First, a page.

Jesus announces that the kingdom of heaven is present. This is great to hear, but what do we do with John the Baptist being arrested? What do we do with Christ retreating to Galilee? The issue then: how can Christ say that the kingdom is present when the context of this chapter seems to contradict His message?
The Apostle Paul exhorts us to live a life to the Lord without stirring up controversy. Why would Paul say such things and what does Paul by living a peaceful and quiet life?
Peter and James greet the church in the dispersion. What is the dispersion? Why would they greet the church with such strange language? What can such language communicate about our Christian Sojourn?
The potential temptation we can have as Christians is to think that this kingdom is only spiritual and that there is nothing physical that our Lord provides. However, Christ makes this strange promise that as we pursue the kingdom of God there is the assurance that the Lord will provide for us. How does this work? Why not worry about the physical things when the the Kingdom is Spiritual?
Israel has a very unique mission to go and establish a heavenly kingdom on this earth. They have a unique calling to dominate a land, setup a place for God to dwell, and worship our God in the midst of the Canaanite land. One would think that Israel has this calling because they are a great people with a wonderful history. Does the Lord pick them because there is something special about them as a people? Or does the Lord pick them to make clear that there is something special about God?
When we ask our heavenly father to forgive us our debts we are also asking that we forgive our debtors meaning those who sin against us. The reality is that there is a cost involved with forgiveness and we might not always be willing to bear the cost of it. What is more, the bigger problem is that we might not think that we ourselves need that much forgiveness. So, what does the older brother or the older son tell us about forgiveness in the kingdom? Why does Christ tell us that this man had two sons?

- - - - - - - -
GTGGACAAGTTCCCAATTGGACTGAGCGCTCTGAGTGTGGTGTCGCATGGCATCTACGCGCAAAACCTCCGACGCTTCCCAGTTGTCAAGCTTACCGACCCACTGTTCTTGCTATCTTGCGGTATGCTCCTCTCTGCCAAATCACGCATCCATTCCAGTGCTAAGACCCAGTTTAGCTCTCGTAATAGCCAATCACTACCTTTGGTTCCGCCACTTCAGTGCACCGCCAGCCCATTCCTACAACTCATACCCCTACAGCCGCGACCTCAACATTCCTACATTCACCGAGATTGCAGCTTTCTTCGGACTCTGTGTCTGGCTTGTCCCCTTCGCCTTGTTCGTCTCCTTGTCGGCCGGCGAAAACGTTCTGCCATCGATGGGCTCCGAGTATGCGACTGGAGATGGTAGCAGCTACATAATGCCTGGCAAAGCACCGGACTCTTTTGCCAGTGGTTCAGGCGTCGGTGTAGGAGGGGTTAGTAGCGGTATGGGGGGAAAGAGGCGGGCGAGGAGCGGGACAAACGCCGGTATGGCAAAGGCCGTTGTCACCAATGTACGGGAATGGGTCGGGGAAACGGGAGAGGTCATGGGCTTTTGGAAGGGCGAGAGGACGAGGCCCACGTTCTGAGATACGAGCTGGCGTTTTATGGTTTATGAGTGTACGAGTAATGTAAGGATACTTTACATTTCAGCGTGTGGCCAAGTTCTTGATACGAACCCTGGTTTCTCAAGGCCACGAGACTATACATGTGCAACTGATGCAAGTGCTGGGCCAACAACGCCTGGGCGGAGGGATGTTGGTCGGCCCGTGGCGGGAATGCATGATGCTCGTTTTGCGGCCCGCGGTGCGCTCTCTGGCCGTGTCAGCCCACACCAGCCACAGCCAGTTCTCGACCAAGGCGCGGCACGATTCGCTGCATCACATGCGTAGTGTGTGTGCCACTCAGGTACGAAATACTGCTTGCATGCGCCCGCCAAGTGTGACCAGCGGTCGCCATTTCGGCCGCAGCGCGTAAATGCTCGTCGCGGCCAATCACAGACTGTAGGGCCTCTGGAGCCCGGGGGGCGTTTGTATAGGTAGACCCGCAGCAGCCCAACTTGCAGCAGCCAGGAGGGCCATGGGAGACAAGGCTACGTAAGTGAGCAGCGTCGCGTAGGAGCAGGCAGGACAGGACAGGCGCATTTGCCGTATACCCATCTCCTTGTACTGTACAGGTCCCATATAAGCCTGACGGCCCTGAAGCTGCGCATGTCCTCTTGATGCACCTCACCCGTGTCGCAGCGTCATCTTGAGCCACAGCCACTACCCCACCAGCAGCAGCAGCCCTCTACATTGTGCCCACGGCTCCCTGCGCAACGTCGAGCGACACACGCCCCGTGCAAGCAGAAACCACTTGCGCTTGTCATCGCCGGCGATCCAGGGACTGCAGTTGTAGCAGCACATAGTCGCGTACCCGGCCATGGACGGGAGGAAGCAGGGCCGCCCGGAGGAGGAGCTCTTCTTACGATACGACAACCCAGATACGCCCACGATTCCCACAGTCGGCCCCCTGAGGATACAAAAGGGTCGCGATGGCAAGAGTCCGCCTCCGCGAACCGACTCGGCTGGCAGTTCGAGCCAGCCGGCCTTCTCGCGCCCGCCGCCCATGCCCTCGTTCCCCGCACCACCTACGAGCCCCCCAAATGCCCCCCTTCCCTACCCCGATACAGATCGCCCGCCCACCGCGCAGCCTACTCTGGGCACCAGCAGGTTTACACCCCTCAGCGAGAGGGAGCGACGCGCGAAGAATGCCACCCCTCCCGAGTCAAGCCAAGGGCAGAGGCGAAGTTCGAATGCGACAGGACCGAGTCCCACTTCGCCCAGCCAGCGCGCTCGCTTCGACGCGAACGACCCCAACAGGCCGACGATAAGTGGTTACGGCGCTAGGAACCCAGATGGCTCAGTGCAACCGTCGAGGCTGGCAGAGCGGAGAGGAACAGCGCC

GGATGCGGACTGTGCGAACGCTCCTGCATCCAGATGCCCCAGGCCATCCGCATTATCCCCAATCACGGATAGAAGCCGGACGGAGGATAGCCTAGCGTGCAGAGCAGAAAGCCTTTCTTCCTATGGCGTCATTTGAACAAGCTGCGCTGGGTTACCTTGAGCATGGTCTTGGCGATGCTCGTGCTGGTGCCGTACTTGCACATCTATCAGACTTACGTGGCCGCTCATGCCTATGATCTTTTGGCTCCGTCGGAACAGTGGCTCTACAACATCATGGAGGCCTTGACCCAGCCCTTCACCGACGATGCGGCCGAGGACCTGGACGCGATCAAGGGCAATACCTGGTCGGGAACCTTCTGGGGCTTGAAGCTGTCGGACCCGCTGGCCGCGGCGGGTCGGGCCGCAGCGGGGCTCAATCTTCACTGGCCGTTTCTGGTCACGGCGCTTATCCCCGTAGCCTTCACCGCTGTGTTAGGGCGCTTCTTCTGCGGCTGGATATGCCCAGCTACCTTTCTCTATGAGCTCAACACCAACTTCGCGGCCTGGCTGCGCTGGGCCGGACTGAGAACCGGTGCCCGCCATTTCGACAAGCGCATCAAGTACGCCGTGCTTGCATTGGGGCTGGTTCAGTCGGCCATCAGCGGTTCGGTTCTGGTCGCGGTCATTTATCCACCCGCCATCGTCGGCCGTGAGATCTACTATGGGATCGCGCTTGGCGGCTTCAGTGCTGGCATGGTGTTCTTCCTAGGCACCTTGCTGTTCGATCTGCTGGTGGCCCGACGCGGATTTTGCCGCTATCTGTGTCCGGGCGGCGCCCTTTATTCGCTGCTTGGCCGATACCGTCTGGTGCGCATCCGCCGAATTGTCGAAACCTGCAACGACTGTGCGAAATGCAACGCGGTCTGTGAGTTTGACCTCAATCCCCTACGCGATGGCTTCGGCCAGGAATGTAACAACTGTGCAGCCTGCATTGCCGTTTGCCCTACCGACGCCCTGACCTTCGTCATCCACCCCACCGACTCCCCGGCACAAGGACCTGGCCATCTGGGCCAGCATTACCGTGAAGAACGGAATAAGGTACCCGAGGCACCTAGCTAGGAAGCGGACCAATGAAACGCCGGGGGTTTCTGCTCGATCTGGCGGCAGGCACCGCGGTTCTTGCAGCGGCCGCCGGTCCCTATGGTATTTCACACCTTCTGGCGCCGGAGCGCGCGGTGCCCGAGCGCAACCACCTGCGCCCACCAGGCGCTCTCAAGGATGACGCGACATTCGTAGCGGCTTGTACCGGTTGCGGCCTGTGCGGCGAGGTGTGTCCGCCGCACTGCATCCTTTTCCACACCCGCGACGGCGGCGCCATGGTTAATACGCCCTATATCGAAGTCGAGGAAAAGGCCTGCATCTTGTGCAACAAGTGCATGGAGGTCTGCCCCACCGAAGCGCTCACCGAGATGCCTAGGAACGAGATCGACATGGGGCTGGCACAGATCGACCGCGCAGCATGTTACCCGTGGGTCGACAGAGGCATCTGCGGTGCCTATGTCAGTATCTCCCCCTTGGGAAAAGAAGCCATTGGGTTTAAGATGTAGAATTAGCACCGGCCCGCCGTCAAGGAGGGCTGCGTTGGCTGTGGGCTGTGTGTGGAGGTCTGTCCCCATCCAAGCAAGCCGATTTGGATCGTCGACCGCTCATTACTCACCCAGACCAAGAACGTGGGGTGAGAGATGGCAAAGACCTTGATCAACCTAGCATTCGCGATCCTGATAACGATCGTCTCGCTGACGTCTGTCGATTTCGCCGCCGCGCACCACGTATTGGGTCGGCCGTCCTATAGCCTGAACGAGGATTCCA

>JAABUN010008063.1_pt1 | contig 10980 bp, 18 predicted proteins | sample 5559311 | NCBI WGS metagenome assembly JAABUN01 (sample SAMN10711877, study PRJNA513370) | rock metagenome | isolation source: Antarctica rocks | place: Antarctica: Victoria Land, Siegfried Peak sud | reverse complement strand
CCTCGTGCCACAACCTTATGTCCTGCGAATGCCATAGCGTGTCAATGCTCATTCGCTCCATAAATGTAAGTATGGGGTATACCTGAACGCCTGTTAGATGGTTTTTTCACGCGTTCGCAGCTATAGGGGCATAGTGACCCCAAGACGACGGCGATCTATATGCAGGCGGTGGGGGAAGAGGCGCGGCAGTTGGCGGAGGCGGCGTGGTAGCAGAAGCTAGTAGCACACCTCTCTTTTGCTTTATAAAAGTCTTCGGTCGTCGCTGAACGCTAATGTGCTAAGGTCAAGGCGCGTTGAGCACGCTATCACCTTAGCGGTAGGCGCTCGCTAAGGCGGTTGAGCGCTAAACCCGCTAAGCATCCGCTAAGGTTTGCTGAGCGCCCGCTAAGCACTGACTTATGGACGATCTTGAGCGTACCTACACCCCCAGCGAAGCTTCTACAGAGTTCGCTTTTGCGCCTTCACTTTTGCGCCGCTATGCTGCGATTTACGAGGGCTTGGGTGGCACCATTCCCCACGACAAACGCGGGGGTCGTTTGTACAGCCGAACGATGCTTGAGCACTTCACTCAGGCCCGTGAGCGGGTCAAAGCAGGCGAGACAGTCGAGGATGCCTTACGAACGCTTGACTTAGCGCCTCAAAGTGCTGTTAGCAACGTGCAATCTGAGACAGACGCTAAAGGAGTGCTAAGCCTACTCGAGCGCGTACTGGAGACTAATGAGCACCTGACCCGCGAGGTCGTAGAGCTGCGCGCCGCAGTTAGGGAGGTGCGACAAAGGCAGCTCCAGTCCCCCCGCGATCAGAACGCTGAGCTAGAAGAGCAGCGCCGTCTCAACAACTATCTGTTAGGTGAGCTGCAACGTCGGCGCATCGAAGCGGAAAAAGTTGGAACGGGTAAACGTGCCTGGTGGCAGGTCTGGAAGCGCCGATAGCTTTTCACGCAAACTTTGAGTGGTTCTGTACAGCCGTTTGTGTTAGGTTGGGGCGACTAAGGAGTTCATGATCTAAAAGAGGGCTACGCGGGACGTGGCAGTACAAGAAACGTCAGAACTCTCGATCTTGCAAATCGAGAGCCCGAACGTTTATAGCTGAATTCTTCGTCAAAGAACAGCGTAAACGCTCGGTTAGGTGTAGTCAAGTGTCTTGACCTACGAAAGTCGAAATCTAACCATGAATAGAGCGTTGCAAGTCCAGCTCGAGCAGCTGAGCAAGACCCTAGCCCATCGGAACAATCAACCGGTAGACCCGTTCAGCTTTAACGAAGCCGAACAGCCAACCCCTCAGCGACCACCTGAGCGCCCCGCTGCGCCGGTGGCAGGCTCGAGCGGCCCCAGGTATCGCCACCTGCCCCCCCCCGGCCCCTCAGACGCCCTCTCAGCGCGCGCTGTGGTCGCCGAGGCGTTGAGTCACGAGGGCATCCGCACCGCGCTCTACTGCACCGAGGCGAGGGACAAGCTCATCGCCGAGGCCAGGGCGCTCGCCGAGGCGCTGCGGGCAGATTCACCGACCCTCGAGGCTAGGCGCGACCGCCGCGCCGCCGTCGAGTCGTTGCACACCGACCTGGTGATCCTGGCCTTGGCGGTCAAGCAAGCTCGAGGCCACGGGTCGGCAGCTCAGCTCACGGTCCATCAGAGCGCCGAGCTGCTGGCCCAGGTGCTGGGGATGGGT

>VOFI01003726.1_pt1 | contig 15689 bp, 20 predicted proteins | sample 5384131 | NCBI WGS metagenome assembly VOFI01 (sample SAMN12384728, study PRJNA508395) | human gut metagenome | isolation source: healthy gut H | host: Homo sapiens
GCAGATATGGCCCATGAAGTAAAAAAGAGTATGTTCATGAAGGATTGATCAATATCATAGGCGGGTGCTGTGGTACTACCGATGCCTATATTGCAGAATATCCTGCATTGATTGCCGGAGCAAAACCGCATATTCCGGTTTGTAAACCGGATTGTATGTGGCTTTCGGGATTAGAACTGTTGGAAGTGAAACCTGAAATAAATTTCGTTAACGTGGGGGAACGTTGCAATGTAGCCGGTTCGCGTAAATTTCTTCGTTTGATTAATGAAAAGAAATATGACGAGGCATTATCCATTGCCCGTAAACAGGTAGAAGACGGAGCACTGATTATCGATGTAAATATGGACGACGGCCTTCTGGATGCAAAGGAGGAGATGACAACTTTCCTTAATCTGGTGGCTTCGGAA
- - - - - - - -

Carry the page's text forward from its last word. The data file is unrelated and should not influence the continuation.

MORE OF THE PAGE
When we talk about the Kingdom of God we normally associate the Kingdom of God as being something that is present here and now. So, if the Kingdom is present here and now then why would we ask the Lord for the Kingdom to come? The Lord will establish His kingdom despite any forces that may stand against it. So, what does it mean that we ask for the Lord’s kingdom to come?
Many times when we think of peace we think of things in our lives going well for us right now. However, this peace is still working out despite Christians who are tragically being martyred and it was working out when saints were martyred. How can we find peace in all circumstances of life? How do we find peace when we are among the nations in a dispersion and living in terms similar to Jeremiah 29 rather than the book of Joshua? Where is our peace ultimately?
When we face the trials of life we want a strong leader to tell us what to do. If we are honest we really want the leader to tell us that it is all going to be okay. You cannot find a better or stronger leader than God God as He is the one who made us and knows us. So, you would think that Christ would tell His disciples that it is all going to be okay when they enter Jerusalem. Well, this is not what Christ does at all. Why does Christ give such a strange pep talk prior to their entrance into Jerusalem?
So often we use the law of God to find loopholes and technicalities. I think that many times we like the letter of the law because it narrows the sharpness of its requirement. But, how do we order our lives by the law of God when it seems contradictory? For instance Christ gives permission for divorce if there is an adulterous relationship. The Apostle Paul allows for divorce if the unbeliever cannot live with the believer. Yet, Christ states that, “Whoever divorces his wife and marries another commits adultery against her.” How do we reconcile these teachings on divorce and order our lives when they seem to contradict one another?